That's also another aspect in which we differ from other Asian countries like China or Japan.

From sun patches to "facekinis", sun protection gear isn't just socially acceptable — it's even trendy.

Photo from Shopee

Photo from Soobeauty/TikTok

Surely, sun protection could work its way into our Uniqlo and blogshop-infested couture, too, right?

Not according to a fellow sun protection-hater, Isaac.

"Singaporeans don't know how to dress," he affirmed.

Unlike China with their floppy sun hats and Korea with their hip-hop style, Singapore lacks a culture of accessorising.

Exhibit A: the OL's authority on fashion, @shentonista.

Scroll through the archives and you'll find that the discerning local's idea of fashion is a trendy slip dress, flats, and a disproportionately expensive handbag.

Accessorising extends only to simple jewellery and — if you're feeling bold — a pair of headphones and some funky sneakers.

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A post shared by shentonista (@shentonista)

There are other reasons for avoiding accessorising — like how arm covers and caps feel hot, and wearing glasses increases the likelihood of acne.

But the fashion aspect is the biggest factor as to why Isaac avoids sun protection gear.

"I cannot do hats sia, I damn ugly with hats," he said.

"Let's face it — we peaked with hypebeast and never recovered."

Pride of the tropics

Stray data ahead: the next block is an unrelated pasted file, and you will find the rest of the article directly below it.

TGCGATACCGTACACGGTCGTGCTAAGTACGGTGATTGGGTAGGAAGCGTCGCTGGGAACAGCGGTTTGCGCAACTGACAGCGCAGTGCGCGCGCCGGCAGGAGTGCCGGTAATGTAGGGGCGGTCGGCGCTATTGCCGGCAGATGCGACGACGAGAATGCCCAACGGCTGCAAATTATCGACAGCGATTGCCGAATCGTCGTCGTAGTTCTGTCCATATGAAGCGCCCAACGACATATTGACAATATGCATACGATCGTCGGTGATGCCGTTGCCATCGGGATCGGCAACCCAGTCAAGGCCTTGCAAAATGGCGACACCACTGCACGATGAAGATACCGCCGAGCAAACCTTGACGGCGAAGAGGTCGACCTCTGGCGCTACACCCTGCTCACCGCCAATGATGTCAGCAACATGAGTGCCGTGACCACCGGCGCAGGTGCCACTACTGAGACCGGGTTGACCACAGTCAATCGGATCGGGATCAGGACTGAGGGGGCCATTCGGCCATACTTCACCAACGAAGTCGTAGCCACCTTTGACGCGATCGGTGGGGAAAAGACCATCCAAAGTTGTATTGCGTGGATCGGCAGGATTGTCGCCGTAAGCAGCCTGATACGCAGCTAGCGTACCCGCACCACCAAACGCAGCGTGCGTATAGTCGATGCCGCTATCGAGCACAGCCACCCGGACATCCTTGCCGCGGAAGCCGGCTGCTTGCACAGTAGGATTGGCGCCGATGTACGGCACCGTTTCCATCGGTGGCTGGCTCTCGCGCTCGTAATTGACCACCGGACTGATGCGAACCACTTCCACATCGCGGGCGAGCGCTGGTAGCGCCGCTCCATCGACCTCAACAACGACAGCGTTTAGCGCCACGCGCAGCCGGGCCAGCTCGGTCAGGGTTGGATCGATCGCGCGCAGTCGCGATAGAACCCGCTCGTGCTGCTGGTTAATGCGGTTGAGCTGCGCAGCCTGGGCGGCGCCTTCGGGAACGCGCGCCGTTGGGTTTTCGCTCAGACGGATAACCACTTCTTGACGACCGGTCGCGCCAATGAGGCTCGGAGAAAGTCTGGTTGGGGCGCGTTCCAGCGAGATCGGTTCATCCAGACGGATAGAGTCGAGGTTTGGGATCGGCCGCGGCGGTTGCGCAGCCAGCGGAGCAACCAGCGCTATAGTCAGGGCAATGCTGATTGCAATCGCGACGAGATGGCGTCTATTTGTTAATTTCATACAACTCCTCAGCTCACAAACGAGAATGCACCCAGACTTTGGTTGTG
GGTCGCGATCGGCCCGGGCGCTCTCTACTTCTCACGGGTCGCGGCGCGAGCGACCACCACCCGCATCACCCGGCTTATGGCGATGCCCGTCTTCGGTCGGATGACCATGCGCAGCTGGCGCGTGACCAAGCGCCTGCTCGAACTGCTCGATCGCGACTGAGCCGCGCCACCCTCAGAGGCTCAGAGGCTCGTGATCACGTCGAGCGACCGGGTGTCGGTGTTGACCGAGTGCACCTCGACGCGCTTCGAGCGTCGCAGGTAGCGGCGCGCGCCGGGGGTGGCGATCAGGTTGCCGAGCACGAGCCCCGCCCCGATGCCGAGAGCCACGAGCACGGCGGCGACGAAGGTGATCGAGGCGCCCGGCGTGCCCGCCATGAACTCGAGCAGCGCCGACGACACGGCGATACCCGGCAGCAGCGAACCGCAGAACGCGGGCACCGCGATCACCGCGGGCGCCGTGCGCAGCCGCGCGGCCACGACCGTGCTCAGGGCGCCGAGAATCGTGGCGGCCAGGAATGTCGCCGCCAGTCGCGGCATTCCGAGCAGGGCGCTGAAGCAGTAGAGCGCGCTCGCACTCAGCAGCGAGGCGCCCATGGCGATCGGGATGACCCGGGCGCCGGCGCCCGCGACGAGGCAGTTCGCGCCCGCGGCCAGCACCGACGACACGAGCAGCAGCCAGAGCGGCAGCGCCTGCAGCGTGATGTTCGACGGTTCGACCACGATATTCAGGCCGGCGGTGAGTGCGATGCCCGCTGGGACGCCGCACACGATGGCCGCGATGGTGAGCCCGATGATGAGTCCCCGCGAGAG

A week or two ago, I found myself walking into 313@Somerset.

I was on a mission to buy a pair of sunglasses — my first ever.

In part because of extreme UV levels, yes. But mostly thanks to my parents' relentless nagging heartfelt advice to do something about it lest I burn my retinas and die.

As I left the mall an hour later with my brand-new sunnies, I was shocked at how much more comfortable I felt.

Despite the blinding glare of the sun, I could actually see.

I even felt cooler. (Literally, not figuratively. Although I guess that too, kinda.)

Waiting at the traffic light on the way home, I basked in my newfound immunity to the sun.

As my fellow Singaporeans sweated and squinted beside me, I felt an undeniable smugness.

But it didn't take long before that sharpened into a sense of alienation.

In my evasion of heat-related suffering, I felt dismissed from the masochistic camaraderie that all Singaporeans feel.

It felt almost dishonourable.

Like I was somehow cheating myself out of the quintessential local experience.

Photo from Canva

That got me thinking.

Maybe it's not about the fashion, or the apathy, or the risk of sun-related disease.

Maybe the real reason why Singaporeans eschew heat protection has more to do with the shared experience of the heat.

The collective need to endure it, together, as a society.

Or tahan it, rather.

Photo from Mindef/Facebook

Whether it's shaving your heads in BMT or forcing yourself through yet another round of standardised testing, communal suffering is something Singaporeans understand deeply.

It's the great equaliser, forging a bond that nothing else can quite compare to.

The heat is no different. By experiencing the heat as a nation, we feel a unity that no amount of patriotic NDP songs can conjure.

Photo from NDP

Even more than that, it allows for that other thing that Singaporeans understand deeply: one-upping each other in our martyrdom.

After all, complaining about the heat is our national pastime.

But you know what's our national sport?

Competing to see who really has it worse.

Top photo by Kow Zi Shan and Charlota Blunarova/Unsplash